نتیجه گیری انگلیسی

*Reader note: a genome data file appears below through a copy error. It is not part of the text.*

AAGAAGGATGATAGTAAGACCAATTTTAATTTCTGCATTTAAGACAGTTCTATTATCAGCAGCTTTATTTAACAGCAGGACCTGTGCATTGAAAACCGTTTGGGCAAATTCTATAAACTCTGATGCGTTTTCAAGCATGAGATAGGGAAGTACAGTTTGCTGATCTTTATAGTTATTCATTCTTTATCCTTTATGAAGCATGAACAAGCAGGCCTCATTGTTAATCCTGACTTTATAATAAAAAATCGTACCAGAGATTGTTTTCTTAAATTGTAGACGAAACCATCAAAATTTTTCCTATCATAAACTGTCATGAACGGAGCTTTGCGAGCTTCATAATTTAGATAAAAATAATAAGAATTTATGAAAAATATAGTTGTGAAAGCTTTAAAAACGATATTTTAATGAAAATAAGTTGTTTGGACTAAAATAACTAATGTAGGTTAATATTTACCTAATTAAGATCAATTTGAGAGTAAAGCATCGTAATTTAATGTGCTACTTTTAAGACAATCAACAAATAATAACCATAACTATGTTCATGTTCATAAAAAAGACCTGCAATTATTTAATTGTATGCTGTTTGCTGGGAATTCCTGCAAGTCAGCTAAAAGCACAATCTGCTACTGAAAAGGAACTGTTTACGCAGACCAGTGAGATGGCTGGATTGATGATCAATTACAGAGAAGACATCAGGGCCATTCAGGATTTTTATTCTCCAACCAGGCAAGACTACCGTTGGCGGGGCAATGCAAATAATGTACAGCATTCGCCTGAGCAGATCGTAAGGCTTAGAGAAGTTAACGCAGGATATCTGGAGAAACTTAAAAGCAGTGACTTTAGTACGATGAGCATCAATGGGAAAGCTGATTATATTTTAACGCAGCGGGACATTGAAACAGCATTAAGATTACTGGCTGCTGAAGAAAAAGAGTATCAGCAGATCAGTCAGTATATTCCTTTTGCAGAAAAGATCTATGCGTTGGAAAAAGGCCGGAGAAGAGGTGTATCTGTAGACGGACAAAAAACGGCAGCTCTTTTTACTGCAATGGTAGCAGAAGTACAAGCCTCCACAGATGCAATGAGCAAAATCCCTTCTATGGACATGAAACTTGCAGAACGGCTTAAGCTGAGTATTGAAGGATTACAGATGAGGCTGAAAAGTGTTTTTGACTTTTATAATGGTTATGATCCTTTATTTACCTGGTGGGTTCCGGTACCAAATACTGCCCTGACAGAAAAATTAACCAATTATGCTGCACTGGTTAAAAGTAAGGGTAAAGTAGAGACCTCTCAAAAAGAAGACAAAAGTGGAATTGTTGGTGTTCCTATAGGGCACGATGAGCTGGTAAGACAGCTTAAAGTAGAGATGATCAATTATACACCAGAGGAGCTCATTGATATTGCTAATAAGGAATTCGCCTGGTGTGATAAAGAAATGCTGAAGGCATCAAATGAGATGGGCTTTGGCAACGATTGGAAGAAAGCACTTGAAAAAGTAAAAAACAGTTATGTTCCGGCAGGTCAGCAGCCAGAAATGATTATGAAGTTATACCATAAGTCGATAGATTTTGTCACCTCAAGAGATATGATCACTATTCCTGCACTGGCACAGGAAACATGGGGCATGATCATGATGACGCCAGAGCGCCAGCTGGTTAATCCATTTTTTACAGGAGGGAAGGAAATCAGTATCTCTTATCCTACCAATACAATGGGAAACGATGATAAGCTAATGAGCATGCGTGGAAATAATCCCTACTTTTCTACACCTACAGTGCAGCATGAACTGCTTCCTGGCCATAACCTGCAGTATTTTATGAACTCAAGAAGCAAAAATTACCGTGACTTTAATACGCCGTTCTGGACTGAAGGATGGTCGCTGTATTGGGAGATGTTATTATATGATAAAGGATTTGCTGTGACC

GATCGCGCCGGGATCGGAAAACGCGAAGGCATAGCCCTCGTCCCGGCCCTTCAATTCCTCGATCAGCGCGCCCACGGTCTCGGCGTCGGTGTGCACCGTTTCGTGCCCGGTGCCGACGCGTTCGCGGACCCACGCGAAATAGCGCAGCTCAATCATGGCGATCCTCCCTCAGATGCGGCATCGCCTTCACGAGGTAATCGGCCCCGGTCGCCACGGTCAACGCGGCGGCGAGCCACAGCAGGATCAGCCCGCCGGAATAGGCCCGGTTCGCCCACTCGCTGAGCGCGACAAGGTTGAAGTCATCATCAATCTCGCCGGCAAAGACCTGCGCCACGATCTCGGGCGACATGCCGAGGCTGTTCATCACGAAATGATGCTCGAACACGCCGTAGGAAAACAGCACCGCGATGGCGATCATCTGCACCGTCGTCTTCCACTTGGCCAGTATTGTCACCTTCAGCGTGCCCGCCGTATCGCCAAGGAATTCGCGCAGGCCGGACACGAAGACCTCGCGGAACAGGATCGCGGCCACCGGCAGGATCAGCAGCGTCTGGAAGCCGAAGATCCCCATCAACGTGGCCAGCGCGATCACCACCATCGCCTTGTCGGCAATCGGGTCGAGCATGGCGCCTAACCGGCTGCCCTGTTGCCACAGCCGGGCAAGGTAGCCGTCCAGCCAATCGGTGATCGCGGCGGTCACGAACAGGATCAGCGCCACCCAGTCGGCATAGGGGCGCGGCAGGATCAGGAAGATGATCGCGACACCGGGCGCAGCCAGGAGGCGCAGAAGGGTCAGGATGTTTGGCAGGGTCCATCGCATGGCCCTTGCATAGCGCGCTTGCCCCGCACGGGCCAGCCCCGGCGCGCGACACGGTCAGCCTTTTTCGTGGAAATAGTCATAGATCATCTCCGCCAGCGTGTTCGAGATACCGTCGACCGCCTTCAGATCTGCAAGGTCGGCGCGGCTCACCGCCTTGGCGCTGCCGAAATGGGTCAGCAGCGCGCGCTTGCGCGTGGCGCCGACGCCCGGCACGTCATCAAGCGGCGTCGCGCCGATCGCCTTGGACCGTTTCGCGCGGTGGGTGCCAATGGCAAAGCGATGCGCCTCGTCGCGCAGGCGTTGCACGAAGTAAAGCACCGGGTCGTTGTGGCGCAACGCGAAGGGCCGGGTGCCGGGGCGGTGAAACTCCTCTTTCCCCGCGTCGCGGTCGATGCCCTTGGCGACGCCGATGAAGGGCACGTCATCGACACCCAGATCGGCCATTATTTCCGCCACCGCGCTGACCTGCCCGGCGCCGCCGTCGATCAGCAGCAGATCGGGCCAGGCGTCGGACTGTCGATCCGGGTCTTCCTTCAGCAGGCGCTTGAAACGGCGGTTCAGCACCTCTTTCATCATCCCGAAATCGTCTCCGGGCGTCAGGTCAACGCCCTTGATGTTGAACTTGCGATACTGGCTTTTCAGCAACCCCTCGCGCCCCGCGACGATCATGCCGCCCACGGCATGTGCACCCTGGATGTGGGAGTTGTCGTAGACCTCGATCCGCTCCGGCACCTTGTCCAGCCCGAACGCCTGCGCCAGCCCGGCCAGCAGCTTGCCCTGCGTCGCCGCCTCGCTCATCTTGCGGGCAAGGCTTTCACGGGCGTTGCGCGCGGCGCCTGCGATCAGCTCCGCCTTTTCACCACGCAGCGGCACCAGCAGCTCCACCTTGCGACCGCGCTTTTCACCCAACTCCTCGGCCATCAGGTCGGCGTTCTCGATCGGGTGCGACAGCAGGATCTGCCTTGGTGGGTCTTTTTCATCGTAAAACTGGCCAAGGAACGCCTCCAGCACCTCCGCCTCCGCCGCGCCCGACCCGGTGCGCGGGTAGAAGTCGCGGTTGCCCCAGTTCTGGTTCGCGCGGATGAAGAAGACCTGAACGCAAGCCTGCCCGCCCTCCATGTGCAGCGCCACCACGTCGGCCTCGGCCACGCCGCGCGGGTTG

A common claim in the literature on expatriation refers to the high costs of expatriates. In this paper, on the basis of TCE, we have shown how limited this approach is. In particular, we have considered a set of costs that, although ignored in traditional expatriation literature, must be accounted for when a MNC is deciding on whether to recruit expatriates or local managers in its subsidiaries. These costs include selection, training, and performance evaluation costs. We have also defended the premise that, in companies with a lower level of international expansion, a lower degree of technological innovation, a global strategy, and operations in very culturally distant environments, expatriates can be a cost-effective solution. This explains the apparent paradox, formulated at the beginning of this paper, of how it is possible, in a business context defined by the need to reduce costs, that companies continue to make intensive use of such an apparently costly solution. The empirical investigation supports three of our four hypotheses, which illustrates the viability of our approach. That expatriates are more extensively used in companies with a global strategy and a low level of international expansion, two of our study’s findings, is consistent with the findings obtained by Edstrom and Galbraith (1977) in the late 1970s. In contrast, the third supported hypothesis in our study, i.e., that expatriates are used less in multinational companies with a higher level of technological innovation, is a finding that, as far as we know, has not resulted from any previous studies on this subject. In view of this, the TCE not only makes it possible to confirm findings already obtained from other theoretical perspectives, but also results in new findings that provide sound arguments for defending their potential and interest in this area. Our data did not support the hypothesis concerning a diminished use of expatriates when companies operate in increasingly culturally distant environments. Instead, we have found that, at least in Spanish multinationals, the target country has no influence on the recruitment option. A possible reason for this is that the importance of cultural distance starts decreasing as the company acquires a solid international presence. In this case, and consistent with our line of reasoning, information asymmetries and opportun- ism, two of the factors that generate higher or lower employment costs, are reduced. Companies with a solid international base have already acquired information on how to operate in local job markets, and they also have a local personnel base in their subsidiaries to select the more trustworthy individuals. The study has some limitations. First of all, we recognize that our framework may be incomplete. Other transaction costs that have not been identified may also be significant to the employment relation in a subsidiary of a MNC (e.g., the costs of enforcing contracts). Second, the existence of transaction costs associated with the recruitment decision in multinationals helped us formulate the hypotheses tested in the empirical investigation, but they were not specifically measured. In this respect, we understand that this study is of a merely exploratory nature and should be complemented by other future studies to fill this gap. Finally, the study has not measured how staffing decisions, based on transaction cost considerations, influence the future performance of the company’s subsidiary, depending on which candidate was chosen. Future research on this issue is clearly needed. Despite these limitations, we consider that the study points to some interesting elements that do more than shed some light on the apparent contradiction mentioned above. In the first place, the study establishes and explains, from a sound theoretical perspective, an area of management (i.e., expatriate management) that tends to be criticized as being a merely descriptive field lacking in analytical rigor. Second,it not only integrates a specific international human resource management decision with the company’s international strategy, but also jointly considers different human resources policies or decisions; in particular, it demonstrates the influence that other human-resource decisions, such as training, compensation, and performance evaluation, have on the selection decision. Therefore, it involves the two types of integration (external and internal) that are usually attributed to human resource policies for them to be considered strategic. As the need to introduce the b strategic Q point of view in expatriate management is a claim made by several authors ( Taylor et al., 1996 ), we consider that this work also makes a contribution in this direction.